I myself am an native Mandarin Chinese speaker, which is what the language of this question is written in. However, for the sake of the international community here on the WorkPlace SE, I strongly feel English should be the standard language of the site. The question below is poor, both as to

  1. Unclear as to what OP is asking
  2. Questions on what to do are explicitly off topic

How does the community feel about questions such as these - we don't want to turn away valuable questions simply because they are not in English but at the same time the community must clearly understand the question in order to meaningfully answer such a question.

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3 Answers 3


Both questions are spam. Please flag them as such.

I am a native Chinese speaker.


While @scaaahu is absolutely correct about the above question(s), I think you are asking an interesting general question about questions being posed in a language other than English.

Unfortunately, unless one of our bilingual members can translate the question, the range of possible answerers is very limited. And of course, then the asker will unlikely be able to understand the responses, unless someone kindly translates it back for them, or the Google translation isn't total gibberish.

So I would say it would be nice to be able to have people ask questions in languages other than English, it's not really practical here. Perhaps if there is enough demand, an [insertlanguagehere].workplace.SE could be spawned :)

  • 1
    I see the reasoning behind restricting the site to English. However, non-English questions are still useful to keep around. Posts on SE are editable by community. There have been a few questions translated from "gibberish" to English, and those got a decent response. Even if the answer doesn't benefit the asker per se, it is still useful to the community, especially if the question is a great one. There are also people who can "read" English but cannot "write" it, so it might benefit the asker too. BTW, I am not bilingual, I am pentalingual (octa, with some shoehorning). :)
    – Masked Man
    Aug 2, 2015 at 17:10
  • @MaskedMan I almost said "multilingual" :) I am barely monolingual ;)
    – Jane S
    Aug 2, 2015 at 23:38
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    In hindsight, my above comment sounds pompous, but anyway, my point there was non-English users visit this site quite often, so there is value in keeping non-English questions here and hoping that someone would come along and translate it. I vaguely recall someone had once posted a question in Arabic (maybe it was on SO, not here) a few years ago, someone else translated it to English, and it received some decent answers. Also, I am one of those who can understand when someone else speaks (not writes, though), but cannot frame a sentence myself (in case of Japanese).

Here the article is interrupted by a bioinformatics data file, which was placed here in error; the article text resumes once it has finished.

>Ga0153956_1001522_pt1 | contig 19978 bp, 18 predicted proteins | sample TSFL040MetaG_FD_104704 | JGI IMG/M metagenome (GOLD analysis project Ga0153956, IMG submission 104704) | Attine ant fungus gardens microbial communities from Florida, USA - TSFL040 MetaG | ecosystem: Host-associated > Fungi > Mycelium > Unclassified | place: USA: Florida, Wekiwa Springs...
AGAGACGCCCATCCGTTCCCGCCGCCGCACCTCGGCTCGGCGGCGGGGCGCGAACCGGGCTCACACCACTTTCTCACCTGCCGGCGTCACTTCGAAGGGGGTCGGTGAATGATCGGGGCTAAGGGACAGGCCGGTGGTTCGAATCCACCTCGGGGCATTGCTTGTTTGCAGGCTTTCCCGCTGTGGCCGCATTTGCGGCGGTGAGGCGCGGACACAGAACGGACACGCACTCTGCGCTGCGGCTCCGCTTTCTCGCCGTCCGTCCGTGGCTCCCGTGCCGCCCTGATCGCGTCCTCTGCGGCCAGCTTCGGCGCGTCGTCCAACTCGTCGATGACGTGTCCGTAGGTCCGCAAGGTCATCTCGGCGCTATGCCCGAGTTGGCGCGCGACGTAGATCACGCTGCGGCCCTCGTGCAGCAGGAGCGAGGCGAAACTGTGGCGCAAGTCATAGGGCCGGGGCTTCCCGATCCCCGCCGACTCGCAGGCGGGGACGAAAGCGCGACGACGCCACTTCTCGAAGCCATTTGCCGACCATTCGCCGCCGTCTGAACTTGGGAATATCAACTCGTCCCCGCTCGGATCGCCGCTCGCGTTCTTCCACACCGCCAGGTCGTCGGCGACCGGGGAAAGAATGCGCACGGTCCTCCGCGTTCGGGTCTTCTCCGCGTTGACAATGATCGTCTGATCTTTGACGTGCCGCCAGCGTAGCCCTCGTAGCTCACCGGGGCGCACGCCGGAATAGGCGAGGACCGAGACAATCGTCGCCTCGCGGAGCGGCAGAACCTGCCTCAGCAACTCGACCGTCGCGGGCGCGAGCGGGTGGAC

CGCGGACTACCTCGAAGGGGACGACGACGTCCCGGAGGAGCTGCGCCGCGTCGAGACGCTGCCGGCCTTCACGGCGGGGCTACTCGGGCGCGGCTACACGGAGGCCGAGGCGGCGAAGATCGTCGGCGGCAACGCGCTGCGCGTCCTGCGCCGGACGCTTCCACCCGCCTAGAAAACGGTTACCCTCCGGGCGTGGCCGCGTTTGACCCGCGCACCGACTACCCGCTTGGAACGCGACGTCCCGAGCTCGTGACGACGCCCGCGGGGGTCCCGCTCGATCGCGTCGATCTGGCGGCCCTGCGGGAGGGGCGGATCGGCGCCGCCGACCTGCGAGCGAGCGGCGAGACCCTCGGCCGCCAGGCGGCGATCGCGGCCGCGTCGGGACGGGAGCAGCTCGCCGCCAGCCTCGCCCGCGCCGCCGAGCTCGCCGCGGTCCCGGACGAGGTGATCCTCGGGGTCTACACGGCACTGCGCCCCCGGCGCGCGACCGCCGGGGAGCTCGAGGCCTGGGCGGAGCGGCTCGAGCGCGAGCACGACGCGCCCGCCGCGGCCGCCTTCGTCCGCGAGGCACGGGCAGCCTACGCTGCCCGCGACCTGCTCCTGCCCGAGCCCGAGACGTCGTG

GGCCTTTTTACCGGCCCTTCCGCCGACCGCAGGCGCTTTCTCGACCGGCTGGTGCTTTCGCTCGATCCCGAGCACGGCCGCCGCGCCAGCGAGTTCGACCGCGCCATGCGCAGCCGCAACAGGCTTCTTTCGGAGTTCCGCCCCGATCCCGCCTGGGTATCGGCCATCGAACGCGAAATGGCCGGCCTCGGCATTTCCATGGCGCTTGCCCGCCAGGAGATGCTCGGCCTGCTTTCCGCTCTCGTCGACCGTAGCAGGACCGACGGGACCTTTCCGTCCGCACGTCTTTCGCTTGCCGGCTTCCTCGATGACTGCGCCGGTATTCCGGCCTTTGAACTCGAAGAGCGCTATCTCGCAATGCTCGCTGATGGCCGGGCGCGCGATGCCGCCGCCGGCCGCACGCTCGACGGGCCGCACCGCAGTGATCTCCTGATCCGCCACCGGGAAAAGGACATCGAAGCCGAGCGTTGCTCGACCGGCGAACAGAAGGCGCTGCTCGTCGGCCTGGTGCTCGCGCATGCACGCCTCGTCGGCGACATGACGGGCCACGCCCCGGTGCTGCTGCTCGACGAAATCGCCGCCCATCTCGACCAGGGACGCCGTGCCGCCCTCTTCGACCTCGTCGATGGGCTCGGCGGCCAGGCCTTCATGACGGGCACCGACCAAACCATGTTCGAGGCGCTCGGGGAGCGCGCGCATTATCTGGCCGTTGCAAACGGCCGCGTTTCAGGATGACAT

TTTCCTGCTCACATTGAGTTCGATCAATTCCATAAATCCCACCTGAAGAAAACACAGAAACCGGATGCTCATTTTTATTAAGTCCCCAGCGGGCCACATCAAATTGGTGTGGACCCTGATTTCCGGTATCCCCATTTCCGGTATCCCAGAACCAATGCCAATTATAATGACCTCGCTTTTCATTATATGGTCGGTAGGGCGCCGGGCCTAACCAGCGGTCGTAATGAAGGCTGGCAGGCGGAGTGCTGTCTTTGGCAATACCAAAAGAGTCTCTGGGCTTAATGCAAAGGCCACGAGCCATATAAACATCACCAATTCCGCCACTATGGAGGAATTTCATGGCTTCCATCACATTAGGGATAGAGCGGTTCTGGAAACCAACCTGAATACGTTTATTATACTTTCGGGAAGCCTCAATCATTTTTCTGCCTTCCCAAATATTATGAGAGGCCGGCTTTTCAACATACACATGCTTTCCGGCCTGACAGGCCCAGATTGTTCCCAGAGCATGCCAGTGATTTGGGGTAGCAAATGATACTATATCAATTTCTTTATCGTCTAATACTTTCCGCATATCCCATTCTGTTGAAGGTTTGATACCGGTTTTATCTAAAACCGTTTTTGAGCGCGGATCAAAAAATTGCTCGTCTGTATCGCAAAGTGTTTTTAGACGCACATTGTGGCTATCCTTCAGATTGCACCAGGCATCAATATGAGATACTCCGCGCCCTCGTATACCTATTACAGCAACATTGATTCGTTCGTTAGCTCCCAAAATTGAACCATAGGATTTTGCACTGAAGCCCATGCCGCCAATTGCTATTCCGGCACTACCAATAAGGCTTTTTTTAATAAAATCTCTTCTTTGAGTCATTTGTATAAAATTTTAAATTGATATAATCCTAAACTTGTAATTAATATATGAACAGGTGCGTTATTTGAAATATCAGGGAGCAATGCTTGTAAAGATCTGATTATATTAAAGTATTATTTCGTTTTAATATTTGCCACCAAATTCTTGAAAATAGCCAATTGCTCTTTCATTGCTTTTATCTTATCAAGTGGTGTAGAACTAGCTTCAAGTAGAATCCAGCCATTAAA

– Masked Man
    Aug 5, 2015 at 16:33

The SE policy on non-English questions is already quite clear:

It is not our goal to teach English. It is our goal to teach programming. If the post has salvageable English and makes some modicum of sense, it should be edited and improved just like any other post. If it does not, it should be closed.

While harsh, this is the reality of SE. If people are putting non-English questions, answers, and comments, it becomes far more difficult to handle administration duties, conflicts, abuse, foul language, spam, scammers, etc. I myself brought up a meta thread some time back on a polite "Engrish" type tag (though with a less offensive name, of course), that could be used to flag/alert other members of the SE community to help translate a question into comprehensible English.

However, after reviewing comments by other members, the reality of the matter was made clear: it is an administrative nightmare with minimal benefit to the community.

  • 1
    meta thread some time back on a polite "Engrish" type tag: Feature or tag to request assistance from non native English speakers? - this one, right?
    – gnat
    Aug 10, 2015 at 13:37
  • @gnat Yep, that's the one. I'm kind of surprised at how negative the question score was compared to the answer score. It was a very well meant question.
    – Cloud
    Aug 10, 2015 at 16:43
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    at MSO, this is to be expected. I think the fact that it was well meant (and especially that it was well presented) literally saved you from it getting to like -13 or even lower (I for one recall voting it up solely for this reason, I thought it was very well fit for an answer explaining why it would be bad idea)
    – gnat
    Aug 10, 2015 at 16:47
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    @Dogbert I recall reading that downvotes on meta questions are often used to signify disagreement with the suggestion rather than an indication of the question's quality but I don't know if that's actually true, useful or encouraged.
    – Lilienthal Mod
    Aug 11, 2015 at 13:33
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    @Lilienthal Yes, that's true. It's explained in the What's Meta? Help Center page: "On posts tagged feature-request, voting indicates agreement or disagreement with the proposed change rather than just the quality or usefulness of the post itself." So it's a good "question" (as much as feature requests on Meta are questions), but it's not really a proposal that's going to get a lot of support, hence the downvotes. Aug 14, 2015 at 8:44

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